An earthquake is a shaking of the ground caused by the sudden dislocation of material within the earth's outer layer, or crust. When forces pushing on a mass of rock overcome the friction holding the rock in place and blocks of rock slip against each other a earthquake may occur. Some earthquakes are so slight, and some occur in such remote areas, that they are barely felt. Others are so violent that they cause extensive damage.
Earthquakes are caused by stresses below the earth's outer surface. These stresses usually build up until the rocks fracture along a "fault plane." This causes vibrations, also known as seismic waves. Seismic waves will then travel in all directions from the area of fracture. In large earthquakes seismic waves may be detected over the entire earth.
Earthquakes can be caused by volcanoes in certain cases. Nuclear explosions under the ground can create waves that are very similar to natural seismic waves. The seismic energy created in a atomic bomb is one hundred-thousandth that of the largest earthquake.
Kinds of Waves
Some seismic waves travel through the earth's interior while others travel only over the earth's surface. There are two types of body waves. The primary, or P wave, is the faster of the two. P waves always travel at higher speeds than S waves, so whenever an earthquake occurs, P waves are the first to arrive and to be recorded at geophysical research stations worldwide. These waves are transmitted through all parts of the earth. S waves, which are slower than P waves, are known as the shear waves. This type of wave causes lateral vibrations. S waves are not capable of travelling through liquids. S waves have not been detected in any part of the earth deeper than about 1,800 mi, which indicates that below this depth the earth is molten.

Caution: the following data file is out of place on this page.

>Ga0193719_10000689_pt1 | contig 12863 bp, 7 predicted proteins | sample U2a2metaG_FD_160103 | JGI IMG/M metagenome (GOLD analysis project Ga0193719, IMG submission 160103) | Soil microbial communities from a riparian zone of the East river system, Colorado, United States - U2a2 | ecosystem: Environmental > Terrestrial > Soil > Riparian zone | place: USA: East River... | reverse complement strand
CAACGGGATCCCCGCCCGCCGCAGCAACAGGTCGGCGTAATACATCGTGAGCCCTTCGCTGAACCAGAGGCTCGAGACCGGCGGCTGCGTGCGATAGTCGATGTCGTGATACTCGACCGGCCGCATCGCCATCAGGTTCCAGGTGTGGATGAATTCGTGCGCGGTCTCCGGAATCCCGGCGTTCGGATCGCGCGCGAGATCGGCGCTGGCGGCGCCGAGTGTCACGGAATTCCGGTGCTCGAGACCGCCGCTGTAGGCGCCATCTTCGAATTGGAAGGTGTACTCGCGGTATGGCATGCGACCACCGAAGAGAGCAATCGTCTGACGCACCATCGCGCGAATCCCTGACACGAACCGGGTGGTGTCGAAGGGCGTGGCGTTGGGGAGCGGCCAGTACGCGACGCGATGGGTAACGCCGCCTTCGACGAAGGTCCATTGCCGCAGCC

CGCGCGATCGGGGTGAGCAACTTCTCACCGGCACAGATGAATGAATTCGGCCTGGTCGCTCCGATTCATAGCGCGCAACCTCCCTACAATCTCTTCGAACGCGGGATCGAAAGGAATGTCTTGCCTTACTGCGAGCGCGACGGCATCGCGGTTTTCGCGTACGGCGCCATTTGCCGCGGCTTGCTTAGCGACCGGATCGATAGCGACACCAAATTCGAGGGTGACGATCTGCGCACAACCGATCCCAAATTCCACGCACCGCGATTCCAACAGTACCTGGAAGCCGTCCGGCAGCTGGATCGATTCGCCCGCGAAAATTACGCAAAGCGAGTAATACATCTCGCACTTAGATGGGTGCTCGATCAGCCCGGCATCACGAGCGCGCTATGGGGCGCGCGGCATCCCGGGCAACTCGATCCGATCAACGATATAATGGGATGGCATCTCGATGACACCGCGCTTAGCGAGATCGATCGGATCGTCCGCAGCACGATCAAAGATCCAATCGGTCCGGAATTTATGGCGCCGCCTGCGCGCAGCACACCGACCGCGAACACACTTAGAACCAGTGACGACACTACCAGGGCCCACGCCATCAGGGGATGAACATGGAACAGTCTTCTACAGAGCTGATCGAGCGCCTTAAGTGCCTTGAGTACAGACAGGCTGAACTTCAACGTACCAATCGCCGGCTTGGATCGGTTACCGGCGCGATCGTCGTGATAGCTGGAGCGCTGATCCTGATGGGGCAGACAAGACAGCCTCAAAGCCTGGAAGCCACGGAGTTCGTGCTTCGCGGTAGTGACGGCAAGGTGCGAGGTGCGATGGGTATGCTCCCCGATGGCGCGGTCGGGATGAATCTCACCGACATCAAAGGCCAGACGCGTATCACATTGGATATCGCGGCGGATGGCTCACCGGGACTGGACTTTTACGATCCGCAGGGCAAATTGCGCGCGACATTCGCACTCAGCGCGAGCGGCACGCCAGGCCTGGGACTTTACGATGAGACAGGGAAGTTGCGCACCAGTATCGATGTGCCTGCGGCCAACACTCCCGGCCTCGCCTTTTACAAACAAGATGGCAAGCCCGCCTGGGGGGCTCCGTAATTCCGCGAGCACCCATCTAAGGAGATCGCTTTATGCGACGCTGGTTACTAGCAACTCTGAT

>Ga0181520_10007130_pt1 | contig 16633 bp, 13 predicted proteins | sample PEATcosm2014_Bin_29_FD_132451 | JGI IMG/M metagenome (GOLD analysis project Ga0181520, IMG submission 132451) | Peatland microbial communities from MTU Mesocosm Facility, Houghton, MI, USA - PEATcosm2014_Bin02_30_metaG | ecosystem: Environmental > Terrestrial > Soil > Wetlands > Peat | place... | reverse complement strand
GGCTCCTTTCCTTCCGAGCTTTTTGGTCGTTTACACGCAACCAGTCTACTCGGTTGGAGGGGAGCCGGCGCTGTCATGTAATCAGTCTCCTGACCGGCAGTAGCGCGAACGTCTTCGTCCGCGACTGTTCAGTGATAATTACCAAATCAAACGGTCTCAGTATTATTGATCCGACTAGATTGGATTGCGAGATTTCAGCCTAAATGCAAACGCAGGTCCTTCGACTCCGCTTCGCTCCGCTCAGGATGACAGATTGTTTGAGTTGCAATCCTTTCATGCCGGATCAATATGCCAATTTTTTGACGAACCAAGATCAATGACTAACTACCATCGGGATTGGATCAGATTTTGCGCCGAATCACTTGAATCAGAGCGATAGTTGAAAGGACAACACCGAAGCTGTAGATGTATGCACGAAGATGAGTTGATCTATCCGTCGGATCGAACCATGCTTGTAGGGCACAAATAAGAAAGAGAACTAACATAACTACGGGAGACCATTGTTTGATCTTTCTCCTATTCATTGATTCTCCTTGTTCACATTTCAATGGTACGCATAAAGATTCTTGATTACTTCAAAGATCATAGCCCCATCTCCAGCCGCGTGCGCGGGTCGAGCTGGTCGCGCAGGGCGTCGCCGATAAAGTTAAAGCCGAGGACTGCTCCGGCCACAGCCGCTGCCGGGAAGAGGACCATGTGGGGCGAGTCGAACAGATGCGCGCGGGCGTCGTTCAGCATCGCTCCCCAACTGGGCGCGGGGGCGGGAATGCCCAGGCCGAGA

Earthquakes produce various damaging effects to the areas they act upon. This includes damage to buildings and in worst cases the loss of human life. The effects of the rumbling produced by earthquakes usually leads to the destruction of structures such as buildings, bridges, and dams. They can also trigger landslides. An example of how an earthquake can lead to even more destruction is the 1959 earthquake near Hebgen, Montana. It caused a land slide that killed several people and blocked the Madison River. Due to the fact that the Madison River was blocked, a lake was created which later flooded the nearby town of Ennis.
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